2013 Annual Meeting of the Consortium of Multiple Sclerosis Centers (CMSC) & the Fifth Cooperative Meeting with Americas Committee for Treatment and Research in Multiple Sclerosis (ACTRIMS) 

    March 2013

    The 65th Annual Meeting of the American Academy of Neurology (AAN) 

    Previously presented posters from 2009-2011. 

    Clinical Trial Results

    Clinical drug and device trials sponsored by pharamceutical and biotechnology companies are regularly conducted in the department of neurology at Lahey Hospital & Medical Center.  Once the results of these trials are finalized they are published in peer reviewed journals, and results may also be found on www.clinicaltrials.gov.

    Recent Results

    Results of the NINDS and Mt. Sinai School of Medicine sponsored CombiRx clinical trial, A Multicenter Double-Blind Randomized Study Comparing the Combined Use of Interferon Beta-1a and Glatiramer Acetate to Either Agent Alone in Patients with RRMS”, were published in the February 2013 journal of Annals of Neurology  (Lublin FD, Cofield SS, Cutter GR, Conwit R, Narayana PA, Nelson F, Salter AR, Gustafson T, Wolinsky JS; for the CombiRx Investigators. Randomized study combining interferon & glatiramer acetate in multiple sclerosis. Ann Neurol. 2013 Feb 19.) 

     

    Ann Camac, MD was the Lahey Hospital & Medical Center principal investigator and a total of 10 Lahey patients were enrolled into the trial.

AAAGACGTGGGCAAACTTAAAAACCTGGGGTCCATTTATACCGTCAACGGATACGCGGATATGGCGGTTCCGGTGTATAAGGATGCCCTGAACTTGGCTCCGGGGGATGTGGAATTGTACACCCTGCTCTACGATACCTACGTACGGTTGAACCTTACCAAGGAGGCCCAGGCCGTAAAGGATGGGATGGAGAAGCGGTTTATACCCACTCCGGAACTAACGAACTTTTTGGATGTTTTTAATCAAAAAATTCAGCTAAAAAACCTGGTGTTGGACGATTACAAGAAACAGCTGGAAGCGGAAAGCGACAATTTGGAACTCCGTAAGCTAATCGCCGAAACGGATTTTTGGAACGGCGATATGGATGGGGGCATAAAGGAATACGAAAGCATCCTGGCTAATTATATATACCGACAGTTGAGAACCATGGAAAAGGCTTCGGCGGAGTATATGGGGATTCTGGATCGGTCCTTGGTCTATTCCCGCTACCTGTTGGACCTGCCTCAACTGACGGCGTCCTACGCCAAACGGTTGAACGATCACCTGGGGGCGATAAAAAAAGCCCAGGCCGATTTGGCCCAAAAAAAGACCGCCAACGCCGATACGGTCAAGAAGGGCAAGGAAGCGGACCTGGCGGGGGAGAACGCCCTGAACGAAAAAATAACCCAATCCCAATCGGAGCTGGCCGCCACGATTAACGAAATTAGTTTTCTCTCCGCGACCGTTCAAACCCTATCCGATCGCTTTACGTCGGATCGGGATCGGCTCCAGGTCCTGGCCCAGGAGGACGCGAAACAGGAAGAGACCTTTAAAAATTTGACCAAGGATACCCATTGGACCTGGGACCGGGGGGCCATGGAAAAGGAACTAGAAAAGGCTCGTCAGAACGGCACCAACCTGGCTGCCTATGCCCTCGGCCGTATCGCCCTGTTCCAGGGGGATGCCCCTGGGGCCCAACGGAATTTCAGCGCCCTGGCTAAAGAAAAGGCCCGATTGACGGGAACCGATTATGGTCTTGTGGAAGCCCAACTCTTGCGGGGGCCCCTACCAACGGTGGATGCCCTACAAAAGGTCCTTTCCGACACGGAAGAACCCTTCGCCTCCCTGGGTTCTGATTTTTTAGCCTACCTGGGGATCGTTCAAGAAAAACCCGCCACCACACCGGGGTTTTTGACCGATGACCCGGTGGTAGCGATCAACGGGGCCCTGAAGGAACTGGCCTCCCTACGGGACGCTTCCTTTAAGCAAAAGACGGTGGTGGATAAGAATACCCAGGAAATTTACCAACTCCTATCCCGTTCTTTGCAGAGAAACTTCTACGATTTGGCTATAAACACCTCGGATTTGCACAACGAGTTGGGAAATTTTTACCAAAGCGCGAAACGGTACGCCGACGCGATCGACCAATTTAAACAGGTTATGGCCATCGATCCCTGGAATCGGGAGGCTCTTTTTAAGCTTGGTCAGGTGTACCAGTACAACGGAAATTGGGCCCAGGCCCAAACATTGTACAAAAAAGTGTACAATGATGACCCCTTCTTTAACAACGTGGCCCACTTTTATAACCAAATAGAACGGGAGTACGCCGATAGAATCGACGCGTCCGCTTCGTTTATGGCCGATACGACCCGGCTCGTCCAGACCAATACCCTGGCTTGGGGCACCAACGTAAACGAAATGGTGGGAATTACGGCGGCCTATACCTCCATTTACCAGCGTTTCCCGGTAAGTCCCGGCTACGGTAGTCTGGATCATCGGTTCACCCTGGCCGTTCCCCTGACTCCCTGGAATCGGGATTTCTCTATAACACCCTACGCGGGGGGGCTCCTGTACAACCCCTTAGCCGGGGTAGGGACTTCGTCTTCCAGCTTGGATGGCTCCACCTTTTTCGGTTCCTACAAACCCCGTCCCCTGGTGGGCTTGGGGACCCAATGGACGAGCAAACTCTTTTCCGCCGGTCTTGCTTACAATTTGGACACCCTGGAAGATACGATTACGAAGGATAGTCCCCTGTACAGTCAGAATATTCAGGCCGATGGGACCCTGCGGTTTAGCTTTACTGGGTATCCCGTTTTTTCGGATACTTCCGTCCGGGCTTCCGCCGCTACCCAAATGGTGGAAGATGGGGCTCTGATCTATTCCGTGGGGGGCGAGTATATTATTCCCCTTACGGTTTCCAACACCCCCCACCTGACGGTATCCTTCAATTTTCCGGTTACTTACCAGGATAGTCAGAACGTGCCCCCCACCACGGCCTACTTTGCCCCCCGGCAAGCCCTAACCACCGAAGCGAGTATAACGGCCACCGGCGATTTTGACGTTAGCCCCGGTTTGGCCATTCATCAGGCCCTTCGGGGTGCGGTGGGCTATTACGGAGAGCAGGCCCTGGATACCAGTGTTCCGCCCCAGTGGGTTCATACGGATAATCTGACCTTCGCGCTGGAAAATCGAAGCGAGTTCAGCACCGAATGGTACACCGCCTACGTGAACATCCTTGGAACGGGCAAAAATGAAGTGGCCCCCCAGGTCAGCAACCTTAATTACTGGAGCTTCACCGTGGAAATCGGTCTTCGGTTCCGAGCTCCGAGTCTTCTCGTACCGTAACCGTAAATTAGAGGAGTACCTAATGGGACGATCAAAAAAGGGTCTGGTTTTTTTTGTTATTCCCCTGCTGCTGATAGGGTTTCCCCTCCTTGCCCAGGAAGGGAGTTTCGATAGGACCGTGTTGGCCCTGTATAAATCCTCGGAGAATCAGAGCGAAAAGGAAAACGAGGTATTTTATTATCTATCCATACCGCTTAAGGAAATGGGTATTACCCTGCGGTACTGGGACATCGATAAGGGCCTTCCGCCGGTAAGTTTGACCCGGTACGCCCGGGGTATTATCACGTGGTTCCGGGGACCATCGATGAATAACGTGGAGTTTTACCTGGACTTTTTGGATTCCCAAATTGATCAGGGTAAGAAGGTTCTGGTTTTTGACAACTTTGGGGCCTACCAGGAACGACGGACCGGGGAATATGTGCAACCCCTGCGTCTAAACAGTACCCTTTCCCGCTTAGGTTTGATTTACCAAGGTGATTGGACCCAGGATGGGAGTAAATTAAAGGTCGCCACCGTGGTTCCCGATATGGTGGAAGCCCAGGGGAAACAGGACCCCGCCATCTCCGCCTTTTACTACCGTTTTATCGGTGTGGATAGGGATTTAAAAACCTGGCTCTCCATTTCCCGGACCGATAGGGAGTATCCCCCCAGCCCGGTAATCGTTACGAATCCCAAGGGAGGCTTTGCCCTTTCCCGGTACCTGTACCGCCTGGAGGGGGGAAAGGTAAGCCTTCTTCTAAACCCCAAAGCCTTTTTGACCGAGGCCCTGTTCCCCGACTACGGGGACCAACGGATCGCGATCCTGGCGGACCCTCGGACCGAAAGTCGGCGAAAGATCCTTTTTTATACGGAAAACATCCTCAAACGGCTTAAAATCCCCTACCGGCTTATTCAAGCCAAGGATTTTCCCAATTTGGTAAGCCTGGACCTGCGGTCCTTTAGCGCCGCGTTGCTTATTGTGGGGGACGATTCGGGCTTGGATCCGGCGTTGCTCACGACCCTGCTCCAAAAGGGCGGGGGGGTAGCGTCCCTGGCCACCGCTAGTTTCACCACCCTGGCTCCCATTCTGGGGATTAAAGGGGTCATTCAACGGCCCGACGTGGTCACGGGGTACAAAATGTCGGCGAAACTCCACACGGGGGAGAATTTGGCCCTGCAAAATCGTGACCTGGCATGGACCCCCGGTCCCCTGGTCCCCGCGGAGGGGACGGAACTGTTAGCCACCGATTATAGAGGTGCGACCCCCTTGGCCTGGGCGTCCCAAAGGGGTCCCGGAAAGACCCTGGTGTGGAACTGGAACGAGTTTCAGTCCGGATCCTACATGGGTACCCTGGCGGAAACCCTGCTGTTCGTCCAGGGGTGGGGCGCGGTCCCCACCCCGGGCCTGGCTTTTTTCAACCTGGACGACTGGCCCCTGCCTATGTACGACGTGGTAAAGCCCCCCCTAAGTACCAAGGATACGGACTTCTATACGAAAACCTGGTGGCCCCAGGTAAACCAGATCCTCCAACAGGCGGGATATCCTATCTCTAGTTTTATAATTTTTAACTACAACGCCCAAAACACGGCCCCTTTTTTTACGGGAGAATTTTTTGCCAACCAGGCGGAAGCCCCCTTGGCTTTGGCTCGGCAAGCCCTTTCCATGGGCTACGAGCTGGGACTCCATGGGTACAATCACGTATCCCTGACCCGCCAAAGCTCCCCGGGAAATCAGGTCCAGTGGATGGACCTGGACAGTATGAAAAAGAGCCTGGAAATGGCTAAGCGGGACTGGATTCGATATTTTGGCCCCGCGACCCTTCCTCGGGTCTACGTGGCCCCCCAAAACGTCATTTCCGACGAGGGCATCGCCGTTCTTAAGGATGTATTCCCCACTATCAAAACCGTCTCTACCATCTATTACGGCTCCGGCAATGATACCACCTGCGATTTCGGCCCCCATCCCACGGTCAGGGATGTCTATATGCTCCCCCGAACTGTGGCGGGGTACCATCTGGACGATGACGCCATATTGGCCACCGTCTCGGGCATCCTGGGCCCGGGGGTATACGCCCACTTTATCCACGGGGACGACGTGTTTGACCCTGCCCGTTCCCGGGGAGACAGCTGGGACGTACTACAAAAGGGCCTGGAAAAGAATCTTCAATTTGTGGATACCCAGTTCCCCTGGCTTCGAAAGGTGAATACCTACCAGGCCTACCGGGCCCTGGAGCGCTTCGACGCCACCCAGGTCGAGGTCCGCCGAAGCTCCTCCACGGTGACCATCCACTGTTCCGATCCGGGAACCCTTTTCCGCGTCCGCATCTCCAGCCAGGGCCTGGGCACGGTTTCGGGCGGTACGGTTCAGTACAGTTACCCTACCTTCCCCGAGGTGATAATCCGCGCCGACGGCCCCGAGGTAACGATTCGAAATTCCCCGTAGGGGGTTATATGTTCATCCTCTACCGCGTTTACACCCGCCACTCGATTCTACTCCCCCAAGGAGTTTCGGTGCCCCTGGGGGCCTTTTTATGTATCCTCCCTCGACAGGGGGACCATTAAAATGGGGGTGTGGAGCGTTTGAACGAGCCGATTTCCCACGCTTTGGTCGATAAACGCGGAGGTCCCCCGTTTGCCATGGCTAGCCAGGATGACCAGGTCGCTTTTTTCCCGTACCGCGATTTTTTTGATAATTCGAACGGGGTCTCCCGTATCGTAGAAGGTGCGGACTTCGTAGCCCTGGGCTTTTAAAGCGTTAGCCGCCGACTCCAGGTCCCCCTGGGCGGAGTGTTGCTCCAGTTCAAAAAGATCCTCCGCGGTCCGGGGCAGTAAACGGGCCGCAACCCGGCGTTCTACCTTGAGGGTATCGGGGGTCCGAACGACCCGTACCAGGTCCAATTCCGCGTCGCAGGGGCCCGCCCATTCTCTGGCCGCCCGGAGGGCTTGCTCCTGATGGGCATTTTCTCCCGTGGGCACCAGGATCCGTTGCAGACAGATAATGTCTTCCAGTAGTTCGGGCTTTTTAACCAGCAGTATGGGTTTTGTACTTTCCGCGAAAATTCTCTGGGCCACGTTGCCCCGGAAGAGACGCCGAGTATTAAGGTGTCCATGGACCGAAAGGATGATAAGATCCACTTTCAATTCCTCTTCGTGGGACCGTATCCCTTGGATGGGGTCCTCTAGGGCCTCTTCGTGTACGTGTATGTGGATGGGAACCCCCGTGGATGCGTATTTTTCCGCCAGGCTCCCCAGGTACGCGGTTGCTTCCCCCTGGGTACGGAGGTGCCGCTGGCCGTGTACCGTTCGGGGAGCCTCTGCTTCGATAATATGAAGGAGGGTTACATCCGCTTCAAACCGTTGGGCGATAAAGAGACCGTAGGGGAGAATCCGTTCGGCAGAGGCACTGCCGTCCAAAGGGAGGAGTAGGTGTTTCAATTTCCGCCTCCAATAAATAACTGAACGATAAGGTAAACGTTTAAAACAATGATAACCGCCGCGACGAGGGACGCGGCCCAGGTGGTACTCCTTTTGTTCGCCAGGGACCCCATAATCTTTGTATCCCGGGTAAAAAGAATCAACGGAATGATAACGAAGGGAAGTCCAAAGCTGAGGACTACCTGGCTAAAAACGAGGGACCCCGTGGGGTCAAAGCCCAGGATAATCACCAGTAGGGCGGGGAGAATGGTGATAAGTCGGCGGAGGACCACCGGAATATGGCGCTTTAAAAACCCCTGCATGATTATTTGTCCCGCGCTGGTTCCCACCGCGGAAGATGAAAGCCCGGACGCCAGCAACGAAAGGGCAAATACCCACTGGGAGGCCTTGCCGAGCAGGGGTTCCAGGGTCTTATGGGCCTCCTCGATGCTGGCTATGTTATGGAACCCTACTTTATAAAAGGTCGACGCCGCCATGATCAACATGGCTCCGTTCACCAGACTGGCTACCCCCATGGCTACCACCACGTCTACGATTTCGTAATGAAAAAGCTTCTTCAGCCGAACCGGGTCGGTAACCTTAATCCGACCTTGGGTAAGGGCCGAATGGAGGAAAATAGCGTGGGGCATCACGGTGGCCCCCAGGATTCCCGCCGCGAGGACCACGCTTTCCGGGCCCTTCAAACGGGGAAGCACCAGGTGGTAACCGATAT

ABSTRACT

    • Objective: A double-blind, randomized, controlled study to determine if combined use of interferon beta-1a (IFN) 30ug IM weekly and glatiramer acetate (GA) 20mg daily is more efficacious than either agent alone in relapsing-remitting multiple sclerosis (RRMS).
    • Methods: 1008 participants were randomized and followed until the last participant enrolled completed 3 yrs. The primary endpoint was reduction in annualized relapse rate utilizing a strict definition of relapse. Secondary outcomes included time to confirmed disability, Multiple Sclerosis Functional Composite (MSFC) score and MRI metrics.
    • Results: Combination IFN + GA was not superior to the better of the single agents (GA) in risk of relapse. Both the combination therapy and GA were significantly better than IFN in reducing the risk of relapse. The Combination was not better than either agent alone in lessening confirmed EDSS progression or change in MSFC over 36 months. The combination was superior to either agent alone in reducing new lesion activity and accumulation of total lesion volumes. In a post hoc analysis, combination therapy resulted in a higher proportion of participants attaining disease activity free status (DAFS) compared to either single arm; driven by the MRI results.
    • Interpretation: Combining the two most commonly prescribed therapies for MS did not produce a significant clinical benefit over three years. An effect was seen on some MRI metrics. In a test of comparative efficacy, GA was superior to IFN in reducing the risk of exacerbation. The extension phase for CombiRx will address if the observed differences in MRI and DAFS findings predict later clinical differences. PMID:23424159